By Ron Leir
With technology viewed as the bridge to the future, Lyndhurst public schools are committed to crossing that bridge right now. “It’s all about readiness and preparation for the real world. We’re on that path,” said Lyndhurst High School Principal Nicholas Coffaro.
So this year the school district took a big step on that path by ordering and distributing an iPad to every Lyndhurst High School student on the assumption that it has a practical application to learning in virtually any kind of academic setting.
And, by the time the next school year begins, in September, the district plans to have either iPads or laptops in place for every middle schooler in grades 6 through 8.
Not only will the new instrumentation fit in as a useful instructional tool, noted Schools Superintendent Tracey Marinelli, but it will also be essential for students to get acclimated to them since the state Department of Education will soon be requiring local districts to administer an online version of the new standardized test, PARCC (Partnership for Assessment and Readiness for Colleges & Careers), the replacement for NJASK (New Jersey Assessment of Skills & Knowledge).
Recently, The Observer was given a brief tour of randomly selected classrooms at the high school where teachers employed the iPad as a learning resource in a variety of settings.
In Emily Ringen’s Driver’s Education class, 10th graders were paired up as they consulted their iPads to review – with their teacher guiding them through – review material from a state Department of Education driver training manual on the web. Students could also use their iPads to take notes on the lesson.
A ninth-grade English class, led by co-teachers Gina DiMaggio and Tim Belmont, were using their iPads to help identify themes from books they’d read in preparation for upcoming research papers.
The teachers had set up a fake Twitter app – confined to the classroom – so that students could “post” onto the site as the character from their books, but their “postings” had to relate to the themes they were extracting from their books. In this session, in particular, the students were learning how to create a thesis or main idea for their paper.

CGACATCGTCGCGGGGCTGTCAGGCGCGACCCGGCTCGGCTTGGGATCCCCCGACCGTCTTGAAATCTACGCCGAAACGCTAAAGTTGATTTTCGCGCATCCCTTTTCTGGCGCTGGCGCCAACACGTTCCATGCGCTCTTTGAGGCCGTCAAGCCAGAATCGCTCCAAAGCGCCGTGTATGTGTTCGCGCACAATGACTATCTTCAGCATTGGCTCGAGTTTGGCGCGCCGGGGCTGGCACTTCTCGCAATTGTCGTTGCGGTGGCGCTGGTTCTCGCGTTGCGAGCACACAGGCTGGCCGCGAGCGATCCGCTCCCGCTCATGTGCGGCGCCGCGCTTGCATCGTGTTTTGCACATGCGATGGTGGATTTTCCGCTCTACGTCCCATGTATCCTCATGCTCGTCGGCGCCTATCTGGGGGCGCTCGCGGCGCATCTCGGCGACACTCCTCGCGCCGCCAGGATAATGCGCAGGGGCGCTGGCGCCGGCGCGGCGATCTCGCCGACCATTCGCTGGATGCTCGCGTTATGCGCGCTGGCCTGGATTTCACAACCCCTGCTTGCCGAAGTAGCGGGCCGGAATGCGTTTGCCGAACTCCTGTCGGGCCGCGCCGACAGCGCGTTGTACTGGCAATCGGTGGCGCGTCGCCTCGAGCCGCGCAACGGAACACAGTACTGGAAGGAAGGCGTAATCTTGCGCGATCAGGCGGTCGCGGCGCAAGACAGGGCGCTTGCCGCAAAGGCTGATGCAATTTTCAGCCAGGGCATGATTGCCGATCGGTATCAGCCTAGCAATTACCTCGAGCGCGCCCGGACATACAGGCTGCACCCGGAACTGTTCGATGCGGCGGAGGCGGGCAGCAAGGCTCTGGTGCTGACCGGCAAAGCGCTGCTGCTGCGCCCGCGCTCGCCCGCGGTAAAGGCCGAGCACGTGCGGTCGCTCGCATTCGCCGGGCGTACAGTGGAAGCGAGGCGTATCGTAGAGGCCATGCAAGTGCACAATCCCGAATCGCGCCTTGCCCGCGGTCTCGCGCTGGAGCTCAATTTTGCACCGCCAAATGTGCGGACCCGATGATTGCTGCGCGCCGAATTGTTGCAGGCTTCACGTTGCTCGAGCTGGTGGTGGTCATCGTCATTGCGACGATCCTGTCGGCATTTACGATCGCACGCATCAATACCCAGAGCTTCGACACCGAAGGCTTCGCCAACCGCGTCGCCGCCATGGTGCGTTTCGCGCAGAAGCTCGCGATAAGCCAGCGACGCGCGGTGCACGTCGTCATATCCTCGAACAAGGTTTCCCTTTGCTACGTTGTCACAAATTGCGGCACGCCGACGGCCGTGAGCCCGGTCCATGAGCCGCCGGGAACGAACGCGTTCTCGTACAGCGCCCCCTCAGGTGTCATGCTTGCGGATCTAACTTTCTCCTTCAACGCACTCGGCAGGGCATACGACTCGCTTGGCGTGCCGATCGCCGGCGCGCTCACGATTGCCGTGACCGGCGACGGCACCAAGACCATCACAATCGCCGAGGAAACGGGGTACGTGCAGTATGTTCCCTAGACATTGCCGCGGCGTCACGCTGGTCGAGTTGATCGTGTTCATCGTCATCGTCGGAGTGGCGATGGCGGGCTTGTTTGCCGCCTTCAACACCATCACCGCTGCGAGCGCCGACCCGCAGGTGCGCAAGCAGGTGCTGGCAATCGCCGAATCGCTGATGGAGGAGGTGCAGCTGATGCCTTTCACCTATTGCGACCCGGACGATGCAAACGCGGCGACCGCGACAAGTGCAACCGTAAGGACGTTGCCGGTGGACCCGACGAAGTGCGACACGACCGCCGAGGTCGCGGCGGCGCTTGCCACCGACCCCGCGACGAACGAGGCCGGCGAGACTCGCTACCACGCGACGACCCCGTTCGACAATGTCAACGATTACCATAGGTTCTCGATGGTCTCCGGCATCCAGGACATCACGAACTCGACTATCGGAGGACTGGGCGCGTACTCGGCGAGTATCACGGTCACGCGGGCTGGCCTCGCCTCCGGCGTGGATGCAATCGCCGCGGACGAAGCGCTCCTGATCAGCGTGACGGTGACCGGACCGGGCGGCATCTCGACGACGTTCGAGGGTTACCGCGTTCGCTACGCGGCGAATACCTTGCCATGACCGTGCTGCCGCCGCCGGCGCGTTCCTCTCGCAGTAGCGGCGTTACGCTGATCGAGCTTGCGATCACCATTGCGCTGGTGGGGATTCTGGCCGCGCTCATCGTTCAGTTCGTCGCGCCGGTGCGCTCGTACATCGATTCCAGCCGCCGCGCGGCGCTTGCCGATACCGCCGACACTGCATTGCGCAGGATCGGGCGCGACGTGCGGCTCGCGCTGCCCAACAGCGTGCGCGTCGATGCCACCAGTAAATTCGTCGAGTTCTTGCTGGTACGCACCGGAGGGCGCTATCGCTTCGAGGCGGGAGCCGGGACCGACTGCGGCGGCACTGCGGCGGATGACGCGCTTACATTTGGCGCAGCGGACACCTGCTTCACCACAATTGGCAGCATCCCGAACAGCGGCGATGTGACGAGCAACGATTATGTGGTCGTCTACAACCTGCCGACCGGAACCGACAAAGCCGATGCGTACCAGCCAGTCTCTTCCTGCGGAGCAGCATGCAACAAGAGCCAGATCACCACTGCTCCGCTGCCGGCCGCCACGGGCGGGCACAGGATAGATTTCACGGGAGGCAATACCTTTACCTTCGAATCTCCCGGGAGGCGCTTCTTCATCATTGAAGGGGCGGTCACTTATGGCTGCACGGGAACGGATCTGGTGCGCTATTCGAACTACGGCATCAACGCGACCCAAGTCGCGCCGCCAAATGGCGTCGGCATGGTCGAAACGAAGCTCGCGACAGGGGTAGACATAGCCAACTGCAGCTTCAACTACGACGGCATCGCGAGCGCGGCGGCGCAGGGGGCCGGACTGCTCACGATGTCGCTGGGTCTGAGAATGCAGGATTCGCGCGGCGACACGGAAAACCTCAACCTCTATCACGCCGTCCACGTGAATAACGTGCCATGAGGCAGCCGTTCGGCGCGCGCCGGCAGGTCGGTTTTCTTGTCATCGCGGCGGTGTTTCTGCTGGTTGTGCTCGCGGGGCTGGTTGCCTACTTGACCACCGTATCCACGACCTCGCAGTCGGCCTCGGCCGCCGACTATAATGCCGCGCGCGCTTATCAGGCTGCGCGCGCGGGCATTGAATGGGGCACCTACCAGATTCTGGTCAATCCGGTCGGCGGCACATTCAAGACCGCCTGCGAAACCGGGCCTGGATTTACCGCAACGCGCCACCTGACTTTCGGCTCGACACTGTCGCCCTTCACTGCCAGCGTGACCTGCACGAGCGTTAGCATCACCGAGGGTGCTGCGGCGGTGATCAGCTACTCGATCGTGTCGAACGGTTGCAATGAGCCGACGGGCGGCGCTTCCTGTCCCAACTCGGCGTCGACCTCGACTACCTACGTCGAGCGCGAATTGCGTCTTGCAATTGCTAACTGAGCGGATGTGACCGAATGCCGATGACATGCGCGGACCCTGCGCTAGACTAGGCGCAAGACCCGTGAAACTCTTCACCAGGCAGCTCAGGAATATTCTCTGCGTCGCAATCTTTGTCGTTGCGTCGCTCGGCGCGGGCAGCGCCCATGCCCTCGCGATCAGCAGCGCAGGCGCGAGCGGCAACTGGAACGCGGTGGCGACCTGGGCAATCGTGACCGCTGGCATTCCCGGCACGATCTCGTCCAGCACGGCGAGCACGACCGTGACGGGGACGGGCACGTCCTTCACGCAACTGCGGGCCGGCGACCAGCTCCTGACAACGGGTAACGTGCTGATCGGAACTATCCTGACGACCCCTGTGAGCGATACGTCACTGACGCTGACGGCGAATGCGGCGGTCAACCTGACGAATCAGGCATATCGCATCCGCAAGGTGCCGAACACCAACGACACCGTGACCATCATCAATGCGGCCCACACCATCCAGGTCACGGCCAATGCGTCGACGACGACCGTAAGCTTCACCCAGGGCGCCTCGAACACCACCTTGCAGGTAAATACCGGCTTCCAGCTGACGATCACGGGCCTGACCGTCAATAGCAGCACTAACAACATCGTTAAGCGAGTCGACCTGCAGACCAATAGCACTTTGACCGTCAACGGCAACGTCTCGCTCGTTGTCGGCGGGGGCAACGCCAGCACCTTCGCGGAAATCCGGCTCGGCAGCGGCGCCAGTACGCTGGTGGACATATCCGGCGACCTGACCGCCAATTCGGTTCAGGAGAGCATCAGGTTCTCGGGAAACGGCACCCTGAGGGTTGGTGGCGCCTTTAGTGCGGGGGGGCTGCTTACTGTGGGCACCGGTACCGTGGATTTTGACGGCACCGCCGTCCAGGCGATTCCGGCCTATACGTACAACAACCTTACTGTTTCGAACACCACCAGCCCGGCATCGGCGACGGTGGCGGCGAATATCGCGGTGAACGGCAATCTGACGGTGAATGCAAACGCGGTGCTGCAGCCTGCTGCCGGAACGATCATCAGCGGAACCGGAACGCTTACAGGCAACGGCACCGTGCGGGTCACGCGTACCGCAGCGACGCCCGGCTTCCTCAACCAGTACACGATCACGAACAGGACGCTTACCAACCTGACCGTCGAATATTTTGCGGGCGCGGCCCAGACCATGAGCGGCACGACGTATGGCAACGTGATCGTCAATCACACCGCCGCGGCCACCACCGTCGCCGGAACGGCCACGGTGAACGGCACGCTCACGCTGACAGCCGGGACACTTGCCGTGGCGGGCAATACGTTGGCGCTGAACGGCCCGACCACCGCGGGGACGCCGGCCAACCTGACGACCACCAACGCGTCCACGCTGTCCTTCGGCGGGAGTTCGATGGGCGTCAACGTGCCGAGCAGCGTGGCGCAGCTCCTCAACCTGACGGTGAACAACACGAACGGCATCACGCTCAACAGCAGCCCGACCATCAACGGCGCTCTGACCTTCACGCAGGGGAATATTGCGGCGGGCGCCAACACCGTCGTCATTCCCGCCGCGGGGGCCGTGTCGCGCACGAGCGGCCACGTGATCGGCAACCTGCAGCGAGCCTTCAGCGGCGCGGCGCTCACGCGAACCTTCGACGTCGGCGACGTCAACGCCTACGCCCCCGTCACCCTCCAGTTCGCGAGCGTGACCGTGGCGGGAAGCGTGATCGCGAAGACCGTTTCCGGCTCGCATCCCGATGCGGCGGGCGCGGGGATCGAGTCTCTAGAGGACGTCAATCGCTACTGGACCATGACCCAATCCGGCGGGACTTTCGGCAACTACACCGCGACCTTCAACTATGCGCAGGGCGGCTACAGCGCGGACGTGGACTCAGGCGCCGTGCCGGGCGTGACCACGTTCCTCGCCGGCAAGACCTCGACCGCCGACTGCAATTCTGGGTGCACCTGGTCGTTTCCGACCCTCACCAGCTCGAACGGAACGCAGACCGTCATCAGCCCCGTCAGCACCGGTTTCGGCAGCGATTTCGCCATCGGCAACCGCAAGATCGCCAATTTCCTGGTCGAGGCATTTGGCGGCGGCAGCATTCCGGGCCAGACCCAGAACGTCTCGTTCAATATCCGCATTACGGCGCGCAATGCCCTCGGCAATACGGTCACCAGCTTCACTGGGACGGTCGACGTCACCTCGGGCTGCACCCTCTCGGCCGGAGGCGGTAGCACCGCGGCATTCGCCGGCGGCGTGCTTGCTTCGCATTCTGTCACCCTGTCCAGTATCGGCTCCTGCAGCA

“In this way, they’re literally living their literature,” Marinelli observed.
In Patrick Newman’s World History Honors class, ninthgraders worked in clusters with their iPads as Newman led them through a Powerpoint presentation on topographical features of different countries. The students could access digital maps and do research on the Internet as the lesson progressed.
Marinelli explained that high school teachers had begun getting acclimating to the new devices back in March 2012 when they were put through training sessions on how to apply the instrumentation to actual instructional techniques.
Ipads in the classroom function, essentially, as “interactive textbooks,” Marinelli said, and that’s key when “teaching to today’s 21st century learner.” Today, she said, students aren’t predisposed “to go from page 1 to 120 – they lose concentration because they live in a fast-paced world.”
“So, we teach to the curriculum – not the textbook,” she said.
This means that teachers are freed up to use the technology at their disposal – iPads in concert with projectors and Smartboards – to present material in a way that students can more readily assimilate.
And, at the same time, Marinelli said, this instructional strategy promotes independent thinking and learning as well.
“In the math class, for example, a student can take a picture of an algebra problem and e-mail it to themselves to review at home, especially if they’re not good at taking notes in class,” she said.
Using a lease-purchase arrangement, the district acquired about 700 iPads for the high school population, including some extras in case of breakage, Marinelli said. That came out to $379 per instrument.
“We are the only district in Bergen County that I’m aware of that has the iPads available on a one-to-one basis to high school students,” Marinelli said.
In another personnelrelated district development, Marinelli said that Lyndhurst has successfully petitioned the Bergen County Superintendent of Schools’ Office for permission to exceed the budget cap for administration by hiring two additional kindergarten to grade 8 school principals, although the district’s overall budget must still stay within the state mandated 2% cap.
She said that one of those slots will be a new position and the other will be a replacement, triggered by the resignation of Washington School Principal Jean FurloFurlong- Gordon.
Currently, the principal assigned to Jefferson School (grades 4 to 8) and Columbus School (grades k to 3) also covers Washington School (grades pre-k disabled to grade 3) and an interim principal is now handling Lincoln School (grades 4 to 8).